General Assembly Notetaker's Guidelines

This document describes the process of recording, compiling and distributing meeting minutes as the official transcript of the General Assembly. 

Obtaining an accurate record of decisions made, and the process of deciding, is an important function for both legal and practical reasons.  It is always a challenge to entice someone to volunteer for this vital job.  These guidelines are meant to clarify what is needed, and specifically how to do it, in hopes that people will feel less intimidated about helping with this task.
Basically, there are three main qualities a good notetaker should posses: 
1.   Be a good listener.  Can you listen to someone objectively and hear what they are saying without personal interpretation?  Can you summarize the main points of a rambling speaker?  
2.   Be competent on a computer or with a writing pad.  Can you keypunch or write at a reasonably fast speed to keep up with a conversation?  
3.   Familiarity with the Green Party meeting process.  Anyone who has attended a few meetings—at the local or state level—should be familiar with how we run meetings.  
Many people have these skills and could do this job.
Traditionally, notetakers get paid for their service.  The amount of payment has been handled on an individual basis with the fees coming out of the funds raised for the plenary session.  The fees have ranged from $100 to $250 depending on the amount of work and the number of notetakers.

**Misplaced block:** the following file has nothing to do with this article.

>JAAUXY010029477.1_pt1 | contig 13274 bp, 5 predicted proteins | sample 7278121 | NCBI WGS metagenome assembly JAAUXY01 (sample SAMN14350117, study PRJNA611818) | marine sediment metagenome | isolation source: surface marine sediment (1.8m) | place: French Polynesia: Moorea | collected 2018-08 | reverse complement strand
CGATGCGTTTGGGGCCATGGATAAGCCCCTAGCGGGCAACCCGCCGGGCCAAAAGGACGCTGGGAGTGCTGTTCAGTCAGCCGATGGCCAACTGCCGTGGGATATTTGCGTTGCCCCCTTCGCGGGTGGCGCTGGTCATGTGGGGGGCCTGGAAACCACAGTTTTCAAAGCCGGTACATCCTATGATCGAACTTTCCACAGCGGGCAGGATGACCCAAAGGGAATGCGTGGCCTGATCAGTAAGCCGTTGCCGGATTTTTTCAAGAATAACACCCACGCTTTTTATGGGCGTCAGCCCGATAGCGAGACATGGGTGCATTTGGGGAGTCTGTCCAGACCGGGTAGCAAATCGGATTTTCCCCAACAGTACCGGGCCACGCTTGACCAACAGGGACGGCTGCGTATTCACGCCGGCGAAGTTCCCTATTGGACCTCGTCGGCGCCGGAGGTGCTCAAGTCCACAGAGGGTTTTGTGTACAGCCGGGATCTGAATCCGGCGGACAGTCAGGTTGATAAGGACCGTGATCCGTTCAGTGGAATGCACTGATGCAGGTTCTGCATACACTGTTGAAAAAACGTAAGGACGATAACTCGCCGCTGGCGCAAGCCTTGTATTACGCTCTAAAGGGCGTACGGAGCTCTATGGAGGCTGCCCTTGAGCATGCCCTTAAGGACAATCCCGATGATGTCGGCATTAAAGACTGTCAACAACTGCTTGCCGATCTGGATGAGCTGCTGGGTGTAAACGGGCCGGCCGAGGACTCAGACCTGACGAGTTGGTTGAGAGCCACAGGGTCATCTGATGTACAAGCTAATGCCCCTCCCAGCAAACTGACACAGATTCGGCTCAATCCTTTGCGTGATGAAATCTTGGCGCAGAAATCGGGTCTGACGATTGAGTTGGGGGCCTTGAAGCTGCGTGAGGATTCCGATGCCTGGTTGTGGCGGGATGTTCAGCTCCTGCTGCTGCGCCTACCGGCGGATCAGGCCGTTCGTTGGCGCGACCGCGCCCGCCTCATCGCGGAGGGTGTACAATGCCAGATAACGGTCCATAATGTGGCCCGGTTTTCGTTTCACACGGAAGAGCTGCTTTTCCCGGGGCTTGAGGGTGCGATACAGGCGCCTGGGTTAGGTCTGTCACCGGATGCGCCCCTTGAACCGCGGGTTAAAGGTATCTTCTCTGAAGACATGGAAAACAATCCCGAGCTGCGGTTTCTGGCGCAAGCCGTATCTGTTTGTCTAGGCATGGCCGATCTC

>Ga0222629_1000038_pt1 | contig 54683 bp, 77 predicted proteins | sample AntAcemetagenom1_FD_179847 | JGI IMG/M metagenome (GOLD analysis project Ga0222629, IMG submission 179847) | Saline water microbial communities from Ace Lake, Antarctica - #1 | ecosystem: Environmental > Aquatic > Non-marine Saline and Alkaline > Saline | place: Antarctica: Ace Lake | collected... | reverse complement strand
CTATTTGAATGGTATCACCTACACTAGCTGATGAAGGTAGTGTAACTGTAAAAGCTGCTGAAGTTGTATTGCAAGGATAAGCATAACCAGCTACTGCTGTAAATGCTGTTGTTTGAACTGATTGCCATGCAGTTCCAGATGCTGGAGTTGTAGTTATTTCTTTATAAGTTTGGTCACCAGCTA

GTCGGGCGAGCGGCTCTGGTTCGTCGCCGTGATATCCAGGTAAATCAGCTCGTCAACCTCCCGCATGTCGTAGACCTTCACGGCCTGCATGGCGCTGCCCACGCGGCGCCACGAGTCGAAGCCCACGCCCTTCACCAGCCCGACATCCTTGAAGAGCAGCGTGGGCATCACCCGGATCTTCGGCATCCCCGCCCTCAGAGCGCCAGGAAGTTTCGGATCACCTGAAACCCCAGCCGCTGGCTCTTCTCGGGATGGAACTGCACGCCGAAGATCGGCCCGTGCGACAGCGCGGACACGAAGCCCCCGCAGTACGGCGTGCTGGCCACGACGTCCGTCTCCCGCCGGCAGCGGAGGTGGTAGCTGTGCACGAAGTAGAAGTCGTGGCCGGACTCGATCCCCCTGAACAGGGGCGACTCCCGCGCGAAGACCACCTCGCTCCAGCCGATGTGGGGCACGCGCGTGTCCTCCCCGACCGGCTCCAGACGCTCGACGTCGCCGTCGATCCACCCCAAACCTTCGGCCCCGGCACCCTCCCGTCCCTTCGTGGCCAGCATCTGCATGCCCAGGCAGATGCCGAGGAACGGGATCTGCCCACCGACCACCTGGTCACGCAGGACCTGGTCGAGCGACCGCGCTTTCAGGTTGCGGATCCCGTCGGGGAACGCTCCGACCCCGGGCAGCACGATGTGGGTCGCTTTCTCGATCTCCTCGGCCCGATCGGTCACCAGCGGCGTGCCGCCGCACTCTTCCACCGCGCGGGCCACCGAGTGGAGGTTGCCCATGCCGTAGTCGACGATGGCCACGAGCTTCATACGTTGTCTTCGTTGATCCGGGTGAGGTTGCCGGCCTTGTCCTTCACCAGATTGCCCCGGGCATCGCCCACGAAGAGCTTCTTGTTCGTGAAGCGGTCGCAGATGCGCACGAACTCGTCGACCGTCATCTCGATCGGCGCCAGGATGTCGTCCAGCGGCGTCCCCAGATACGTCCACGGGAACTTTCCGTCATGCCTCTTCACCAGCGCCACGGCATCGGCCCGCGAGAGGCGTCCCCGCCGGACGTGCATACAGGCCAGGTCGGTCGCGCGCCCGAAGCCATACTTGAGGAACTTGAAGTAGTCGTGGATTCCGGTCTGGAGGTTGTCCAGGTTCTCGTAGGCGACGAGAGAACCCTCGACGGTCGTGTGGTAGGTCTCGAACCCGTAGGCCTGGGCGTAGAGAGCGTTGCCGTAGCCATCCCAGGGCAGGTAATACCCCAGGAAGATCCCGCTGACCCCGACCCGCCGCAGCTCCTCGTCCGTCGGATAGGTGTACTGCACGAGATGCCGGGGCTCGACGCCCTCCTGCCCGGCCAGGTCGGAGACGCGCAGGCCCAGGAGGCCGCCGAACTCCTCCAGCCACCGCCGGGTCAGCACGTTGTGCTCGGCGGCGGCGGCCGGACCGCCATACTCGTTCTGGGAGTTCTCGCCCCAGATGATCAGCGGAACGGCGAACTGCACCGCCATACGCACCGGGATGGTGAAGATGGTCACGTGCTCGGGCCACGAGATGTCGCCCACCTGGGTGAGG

Typically, the weekend-long plenary is divided into morning and afternoon sessions. Ideally, we would like to have a new notetaker for each sessions so one person does not get overloaded.  The notetakers must decide among themselves how the workload is divided.
In general, the notetaker will record the proceedings during the plenary sessions of the meeting. (A "plenary session" is when all delegates are together in one meeting.)  However, not every item on the agenda is an official decision by the plenary body that needs recording, sometimes they are only presentations and discussions. This is discussed below.
After the plenary, the notetaker will transcribe all the notes into a coherent set of meeting minutes—including a summary of decisions. Ask the agenda committee for a reference to previous minutes that serve as good examples. The completed minutes should be given to the Agenda Committee contact or the host Local's CC Regional Rep.